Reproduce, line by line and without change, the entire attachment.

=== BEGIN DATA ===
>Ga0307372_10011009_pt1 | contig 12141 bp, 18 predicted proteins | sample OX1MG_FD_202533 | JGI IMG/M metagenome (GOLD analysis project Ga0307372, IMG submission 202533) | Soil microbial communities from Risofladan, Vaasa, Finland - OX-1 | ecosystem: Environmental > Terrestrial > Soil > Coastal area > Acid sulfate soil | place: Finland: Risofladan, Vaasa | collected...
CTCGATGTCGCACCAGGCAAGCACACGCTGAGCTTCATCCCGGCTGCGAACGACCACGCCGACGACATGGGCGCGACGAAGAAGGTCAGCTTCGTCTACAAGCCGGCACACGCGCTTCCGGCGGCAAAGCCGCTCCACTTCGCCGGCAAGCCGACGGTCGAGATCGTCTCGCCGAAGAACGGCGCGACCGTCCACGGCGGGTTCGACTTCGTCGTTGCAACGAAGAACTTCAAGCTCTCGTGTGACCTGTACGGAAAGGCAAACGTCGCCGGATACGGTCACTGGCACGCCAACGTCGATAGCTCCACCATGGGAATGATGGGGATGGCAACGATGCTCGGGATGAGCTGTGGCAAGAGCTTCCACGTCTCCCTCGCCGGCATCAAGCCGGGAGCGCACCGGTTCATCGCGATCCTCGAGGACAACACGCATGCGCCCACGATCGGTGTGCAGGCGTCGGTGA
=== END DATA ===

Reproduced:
>Ga0307372_10011009_pt1 | contig 12141 bp, 18 predicted proteins | sample OX1MG_FD_202533 | JGI IMG/M metagenome (GOLD analysis project Ga0307372, IMG submission 202533) | Soil microbial communities from Risofladan, Vaasa, Finland - OX-1 | ecosystem: Environmental > Terrestrial > Soil > Coastal area > Acid sulfate soil | place: Finland: Risofladan, Vaasa | collected...
CTCGATGTCGCACCAGGCAAGCACACGCTGAGCTTCATCCCGGCTGCGAACGACCACGCCGACGACATGGGCGCGACGAAGAAGGTCAGCTTCGTCTACAAGCCGGCACACGCGCTTCCGGCGGCAAAGCCGCTCCACTTCGCCGGCAAGCCGACGGTCGAGATCGTCTCGCCGAAGAACGGCGCGACCGTCCACGGCGGGTTCGACTTCGTCGTTGCAACGAAGAACTTCAAGCTCTCGTGTGACCTGTACGGAAAGGCAAACGTCGCCGGATACGGTCACTGGCACGCCAACGTCGATAGCTCCACCATGGGAATGATGGGGATGGCAACGATGCTCGGGATGAGCTGTGGCAAGAGCTTCCACGTCTCCCTCGCCGGCATCAAGCCGGGAGCGCACCGGTTCATCGCGATCCTCGAGGACAACACGCATGCGCCCACGATCGGTGTGCAGGCGTCGGTGA